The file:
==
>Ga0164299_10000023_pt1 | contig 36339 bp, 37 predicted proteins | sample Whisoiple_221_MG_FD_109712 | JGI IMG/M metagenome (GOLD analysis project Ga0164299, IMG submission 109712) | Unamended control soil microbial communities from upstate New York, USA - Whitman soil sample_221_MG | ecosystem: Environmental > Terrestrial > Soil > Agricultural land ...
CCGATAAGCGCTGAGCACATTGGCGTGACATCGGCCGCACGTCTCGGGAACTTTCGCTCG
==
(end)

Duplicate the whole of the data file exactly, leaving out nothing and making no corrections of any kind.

>Ga0164299_10000023_pt1 | contig 36339 bp, 37 predicted proteins | sample Whisoiple_221_MG_FD_109712 | JGI IMG/M metagenome (GOLD analysis project Ga0164299, IMG submission 109712) | Unamended control soil microbial communities from upstate New York, USA - Whitman soil sample_221_MG | ecosystem: Environmental > Terrestrial > Soil > Agricultural land ...
CCGATAAGCGCTGAGCACATTGGCGTGACATCGGCCGCACGTCTCGGGAACTTTCGCTCG